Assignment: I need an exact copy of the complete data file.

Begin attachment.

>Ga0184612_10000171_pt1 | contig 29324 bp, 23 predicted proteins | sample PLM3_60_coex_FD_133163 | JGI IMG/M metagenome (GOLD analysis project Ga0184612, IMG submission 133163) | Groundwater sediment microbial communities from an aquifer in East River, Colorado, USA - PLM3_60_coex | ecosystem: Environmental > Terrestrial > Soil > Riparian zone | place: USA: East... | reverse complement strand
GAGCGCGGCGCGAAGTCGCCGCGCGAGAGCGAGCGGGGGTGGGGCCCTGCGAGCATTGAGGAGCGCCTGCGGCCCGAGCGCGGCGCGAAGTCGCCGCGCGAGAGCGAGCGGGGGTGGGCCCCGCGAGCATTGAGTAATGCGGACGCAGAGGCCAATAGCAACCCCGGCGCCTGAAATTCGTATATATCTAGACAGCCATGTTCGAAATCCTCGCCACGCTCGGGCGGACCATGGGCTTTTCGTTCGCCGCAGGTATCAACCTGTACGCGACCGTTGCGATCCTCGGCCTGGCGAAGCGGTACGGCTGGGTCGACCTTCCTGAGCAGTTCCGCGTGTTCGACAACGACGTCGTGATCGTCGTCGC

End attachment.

>Ga0184612_10000171_pt1 | contig 29324 bp, 23 predicted proteins | sample PLM3_60_coex_FD_133163 | JGI IMG/M metagenome (GOLD analysis project Ga0184612, IMG submission 133163) | Groundwater sediment microbial communities from an aquifer in East River, Colorado, USA - PLM3_60_coex | ecosystem: Environmental > Terrestrial > Soil > Riparian zone | place: USA: East... | reverse complement strand
GAGCGCGGCGCGAAGTCGCCGCGCGAGAGCGAGCGGGGGTGGGGCCCTGCGAGCATTGAGGAGCGCCTGCGGCCCGAGCGCGGCGCGAAGTCGCCGCGCGAGAGCGAGCGGGGGTGGGCCCCGCGAGCATTGAGTAATGCGGACGCAGAGGCCAATAGCAACCCCGGCGCCTGAAATTCGTATATATCTAGACAGCCATGTTCGAAATCCTCGCCACGCTCGGGCGGACCATGGGCTTTTCGTTCGCCGCAGGTATCAACCTGTACGCGACCGTTGCGATCCTCGGCCTGGCGAAGCGGTACGGCTGGGTCGACCTTCCTGAGCAGTTCCGCGTGTTCGACAACGACGTCGTGATCGTCGTCGC